Globally, one of the biggest ransomware attacks in recent years was the WannaCry attacks in 2017, which infected more than 200,000 devices in 150 countries. One of the biggest organizations affected by it was the National Health Services (NHS) in the United Kingdom. Approximately one-third of the NHS Trusts in the UK were infected, at a cleanup cost of approximately £72 million. Given their lacklustre security systems in the context of migration to digital and cloud environments, healthcare systems in the US also experienced a number of high profile attacks in 2019.
Lack of Encryption
Two other vulnerabilities hackers attack are unencrypted medical data and protected data mistakenly stored in public servers. Encryption is a key security practice and unencrypted servers, drives or devices make a hacker’s job significantly easier. Yet, one study suggested that only 65% of healthcare organizations encrypt cloud data. Another study suggested that 20% of organizations don’t use encryption at all. In addition to failing to password protect their company servers, Cottage Health also failed to encrypt their medical records. In a different example, Denton Health Group had an unencrypted drive, containing seven years of medical records, stolen from a storage locker. Similarly, unencrypted medical records stored on public servers are ripe for the picking for hackers. In one case, an internal application was moved to a public server, exposing approximately 7000 medical records from Texas Health and Human Services Commission.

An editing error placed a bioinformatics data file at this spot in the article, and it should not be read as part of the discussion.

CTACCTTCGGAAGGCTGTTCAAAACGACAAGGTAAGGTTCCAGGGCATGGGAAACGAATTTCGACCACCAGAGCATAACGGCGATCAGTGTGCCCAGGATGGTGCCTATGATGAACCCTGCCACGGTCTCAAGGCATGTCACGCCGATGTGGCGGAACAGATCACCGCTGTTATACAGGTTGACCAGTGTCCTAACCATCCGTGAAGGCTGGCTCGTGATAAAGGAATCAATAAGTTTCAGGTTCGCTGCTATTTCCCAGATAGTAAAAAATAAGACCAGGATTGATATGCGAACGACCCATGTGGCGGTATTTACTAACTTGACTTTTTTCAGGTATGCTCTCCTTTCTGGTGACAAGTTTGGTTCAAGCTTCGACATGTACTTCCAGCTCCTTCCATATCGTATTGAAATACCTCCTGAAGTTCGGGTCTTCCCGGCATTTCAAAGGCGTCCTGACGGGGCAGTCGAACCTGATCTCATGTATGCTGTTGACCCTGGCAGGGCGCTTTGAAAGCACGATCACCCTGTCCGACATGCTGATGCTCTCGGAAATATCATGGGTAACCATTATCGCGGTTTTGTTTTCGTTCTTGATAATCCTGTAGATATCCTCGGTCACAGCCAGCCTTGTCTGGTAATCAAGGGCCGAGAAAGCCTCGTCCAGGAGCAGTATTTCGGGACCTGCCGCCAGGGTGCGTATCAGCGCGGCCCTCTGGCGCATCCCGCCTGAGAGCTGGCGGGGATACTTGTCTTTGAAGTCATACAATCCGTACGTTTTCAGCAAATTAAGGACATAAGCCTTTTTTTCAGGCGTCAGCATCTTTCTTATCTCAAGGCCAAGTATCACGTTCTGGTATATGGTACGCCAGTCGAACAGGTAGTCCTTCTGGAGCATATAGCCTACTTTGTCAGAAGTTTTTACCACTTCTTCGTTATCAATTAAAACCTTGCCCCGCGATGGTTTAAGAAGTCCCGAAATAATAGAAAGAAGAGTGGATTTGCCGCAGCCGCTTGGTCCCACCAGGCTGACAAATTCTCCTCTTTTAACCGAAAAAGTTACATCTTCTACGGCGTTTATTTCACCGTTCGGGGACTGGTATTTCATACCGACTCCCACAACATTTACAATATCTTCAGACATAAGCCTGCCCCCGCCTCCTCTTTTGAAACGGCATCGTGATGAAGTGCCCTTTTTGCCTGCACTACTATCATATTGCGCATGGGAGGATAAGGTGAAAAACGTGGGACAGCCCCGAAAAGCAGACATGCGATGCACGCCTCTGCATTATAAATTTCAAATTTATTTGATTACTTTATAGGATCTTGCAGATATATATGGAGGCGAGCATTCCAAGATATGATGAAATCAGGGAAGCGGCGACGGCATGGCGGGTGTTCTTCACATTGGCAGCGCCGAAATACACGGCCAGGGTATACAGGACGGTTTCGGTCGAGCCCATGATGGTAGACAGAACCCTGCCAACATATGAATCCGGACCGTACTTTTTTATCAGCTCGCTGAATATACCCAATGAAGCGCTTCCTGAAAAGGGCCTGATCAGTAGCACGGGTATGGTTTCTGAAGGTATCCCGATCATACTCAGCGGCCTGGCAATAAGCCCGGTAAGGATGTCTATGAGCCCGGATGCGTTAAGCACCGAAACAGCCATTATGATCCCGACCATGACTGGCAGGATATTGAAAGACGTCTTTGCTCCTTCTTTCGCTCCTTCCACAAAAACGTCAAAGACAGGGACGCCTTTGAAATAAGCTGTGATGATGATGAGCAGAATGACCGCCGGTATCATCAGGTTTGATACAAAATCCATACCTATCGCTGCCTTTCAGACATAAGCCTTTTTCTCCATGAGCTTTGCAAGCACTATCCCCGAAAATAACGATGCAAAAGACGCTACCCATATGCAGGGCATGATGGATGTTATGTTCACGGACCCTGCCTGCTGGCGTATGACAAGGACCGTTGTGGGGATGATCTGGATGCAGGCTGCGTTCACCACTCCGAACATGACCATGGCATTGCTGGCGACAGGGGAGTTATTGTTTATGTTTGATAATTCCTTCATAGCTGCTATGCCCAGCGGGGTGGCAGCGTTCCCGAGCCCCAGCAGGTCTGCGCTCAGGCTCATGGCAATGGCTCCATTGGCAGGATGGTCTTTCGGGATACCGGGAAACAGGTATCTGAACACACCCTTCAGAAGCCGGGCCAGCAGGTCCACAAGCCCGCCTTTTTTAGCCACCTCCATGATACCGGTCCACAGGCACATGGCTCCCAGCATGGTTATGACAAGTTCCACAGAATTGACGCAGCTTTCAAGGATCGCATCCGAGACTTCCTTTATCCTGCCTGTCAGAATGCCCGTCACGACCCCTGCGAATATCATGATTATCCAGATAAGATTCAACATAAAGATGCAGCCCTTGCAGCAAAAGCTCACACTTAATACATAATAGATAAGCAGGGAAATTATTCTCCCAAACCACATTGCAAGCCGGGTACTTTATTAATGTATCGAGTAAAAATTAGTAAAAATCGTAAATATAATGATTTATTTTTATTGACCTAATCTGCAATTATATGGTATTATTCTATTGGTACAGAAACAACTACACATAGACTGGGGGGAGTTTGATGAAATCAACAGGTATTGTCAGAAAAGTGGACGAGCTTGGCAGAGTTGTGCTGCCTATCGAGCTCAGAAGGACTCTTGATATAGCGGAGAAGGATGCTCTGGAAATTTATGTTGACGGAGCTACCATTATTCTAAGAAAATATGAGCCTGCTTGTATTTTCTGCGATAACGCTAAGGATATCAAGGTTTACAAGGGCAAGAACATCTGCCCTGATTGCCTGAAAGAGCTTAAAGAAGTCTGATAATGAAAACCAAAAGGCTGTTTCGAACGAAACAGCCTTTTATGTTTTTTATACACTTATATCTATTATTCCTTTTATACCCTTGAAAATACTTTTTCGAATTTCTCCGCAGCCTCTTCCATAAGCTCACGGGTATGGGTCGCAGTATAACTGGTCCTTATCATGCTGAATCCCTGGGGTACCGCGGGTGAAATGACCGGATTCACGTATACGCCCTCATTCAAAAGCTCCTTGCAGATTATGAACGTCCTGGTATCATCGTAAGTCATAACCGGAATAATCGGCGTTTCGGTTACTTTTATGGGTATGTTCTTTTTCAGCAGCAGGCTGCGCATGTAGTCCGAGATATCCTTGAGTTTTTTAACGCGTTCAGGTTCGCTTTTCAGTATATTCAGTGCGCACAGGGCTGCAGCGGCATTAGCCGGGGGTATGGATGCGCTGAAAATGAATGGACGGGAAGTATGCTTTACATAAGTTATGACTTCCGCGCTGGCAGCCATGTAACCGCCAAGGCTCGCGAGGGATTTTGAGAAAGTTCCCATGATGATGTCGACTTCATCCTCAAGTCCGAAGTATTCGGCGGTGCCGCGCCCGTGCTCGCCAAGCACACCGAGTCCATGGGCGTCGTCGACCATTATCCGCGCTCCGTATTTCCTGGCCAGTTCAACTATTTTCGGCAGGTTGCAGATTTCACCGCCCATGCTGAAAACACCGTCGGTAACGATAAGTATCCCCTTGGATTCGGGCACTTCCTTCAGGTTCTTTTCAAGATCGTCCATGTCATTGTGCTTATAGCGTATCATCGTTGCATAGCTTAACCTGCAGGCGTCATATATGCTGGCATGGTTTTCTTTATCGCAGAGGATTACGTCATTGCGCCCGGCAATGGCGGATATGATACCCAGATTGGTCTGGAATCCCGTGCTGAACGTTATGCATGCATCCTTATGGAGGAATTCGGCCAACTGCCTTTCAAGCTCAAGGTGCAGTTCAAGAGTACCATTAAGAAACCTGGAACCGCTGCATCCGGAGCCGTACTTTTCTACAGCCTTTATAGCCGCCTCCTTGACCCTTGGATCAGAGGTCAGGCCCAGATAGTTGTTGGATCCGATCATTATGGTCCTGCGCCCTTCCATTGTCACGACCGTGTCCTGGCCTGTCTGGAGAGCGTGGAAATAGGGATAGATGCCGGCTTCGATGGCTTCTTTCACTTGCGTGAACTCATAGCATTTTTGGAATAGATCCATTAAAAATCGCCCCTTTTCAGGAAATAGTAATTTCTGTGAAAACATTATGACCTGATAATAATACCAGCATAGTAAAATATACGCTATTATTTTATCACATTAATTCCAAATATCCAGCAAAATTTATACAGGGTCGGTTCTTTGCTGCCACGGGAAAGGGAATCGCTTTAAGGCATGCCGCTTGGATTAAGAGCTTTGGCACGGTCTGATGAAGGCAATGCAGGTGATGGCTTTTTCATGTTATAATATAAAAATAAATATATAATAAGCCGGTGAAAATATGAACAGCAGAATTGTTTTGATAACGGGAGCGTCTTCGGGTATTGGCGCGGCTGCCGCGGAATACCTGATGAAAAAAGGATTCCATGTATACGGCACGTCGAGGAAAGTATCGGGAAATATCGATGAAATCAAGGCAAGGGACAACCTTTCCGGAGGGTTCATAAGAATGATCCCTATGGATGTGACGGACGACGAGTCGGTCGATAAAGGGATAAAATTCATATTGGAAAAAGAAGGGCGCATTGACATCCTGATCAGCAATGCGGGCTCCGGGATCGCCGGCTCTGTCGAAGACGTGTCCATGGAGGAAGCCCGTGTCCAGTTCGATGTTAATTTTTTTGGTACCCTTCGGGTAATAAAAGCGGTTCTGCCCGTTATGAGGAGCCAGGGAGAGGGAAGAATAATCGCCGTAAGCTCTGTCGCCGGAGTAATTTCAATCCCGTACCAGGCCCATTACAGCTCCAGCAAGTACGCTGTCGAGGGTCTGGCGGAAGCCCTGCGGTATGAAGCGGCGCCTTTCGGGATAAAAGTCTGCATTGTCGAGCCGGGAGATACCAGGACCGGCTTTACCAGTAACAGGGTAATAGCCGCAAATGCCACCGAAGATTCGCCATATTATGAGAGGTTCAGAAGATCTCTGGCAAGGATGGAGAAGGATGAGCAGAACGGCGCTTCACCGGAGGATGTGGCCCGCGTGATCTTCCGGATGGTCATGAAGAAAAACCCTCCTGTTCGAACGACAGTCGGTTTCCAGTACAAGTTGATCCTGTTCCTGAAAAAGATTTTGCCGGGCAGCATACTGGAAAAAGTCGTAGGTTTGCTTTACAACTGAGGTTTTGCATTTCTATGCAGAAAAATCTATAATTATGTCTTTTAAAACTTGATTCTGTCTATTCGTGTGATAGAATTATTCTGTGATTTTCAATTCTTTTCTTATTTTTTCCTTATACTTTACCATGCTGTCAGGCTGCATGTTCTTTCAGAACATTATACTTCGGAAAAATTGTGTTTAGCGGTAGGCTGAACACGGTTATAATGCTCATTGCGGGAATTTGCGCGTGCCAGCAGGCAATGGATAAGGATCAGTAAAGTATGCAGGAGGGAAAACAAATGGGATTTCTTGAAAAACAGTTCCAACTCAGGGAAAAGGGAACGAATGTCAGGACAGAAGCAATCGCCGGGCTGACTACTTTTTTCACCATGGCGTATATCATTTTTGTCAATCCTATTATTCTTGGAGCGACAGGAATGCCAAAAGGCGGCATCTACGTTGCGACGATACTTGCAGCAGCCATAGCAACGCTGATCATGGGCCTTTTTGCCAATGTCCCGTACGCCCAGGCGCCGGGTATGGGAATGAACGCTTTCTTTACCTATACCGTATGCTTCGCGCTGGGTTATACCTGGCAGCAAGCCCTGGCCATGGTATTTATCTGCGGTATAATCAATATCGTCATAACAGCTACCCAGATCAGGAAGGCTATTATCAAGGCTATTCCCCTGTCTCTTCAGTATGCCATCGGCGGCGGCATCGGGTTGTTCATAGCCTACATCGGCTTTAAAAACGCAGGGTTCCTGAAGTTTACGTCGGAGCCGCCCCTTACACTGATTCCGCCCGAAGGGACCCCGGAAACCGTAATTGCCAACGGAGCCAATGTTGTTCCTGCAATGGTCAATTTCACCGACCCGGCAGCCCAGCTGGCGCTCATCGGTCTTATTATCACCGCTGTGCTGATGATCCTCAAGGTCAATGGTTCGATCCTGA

Regulations to Prevent Medical Record Theft
Given the black-market value of medical records, and the concerted efforts of hackers to steal it, government regulations provide guidance on cybersecurity for the healthcare sector. In a future article, we’ll turn to some of the protections and challenges that the Health Insurance Portability and Accountability Act (HIPAA) presents for healthcare cybersecurity.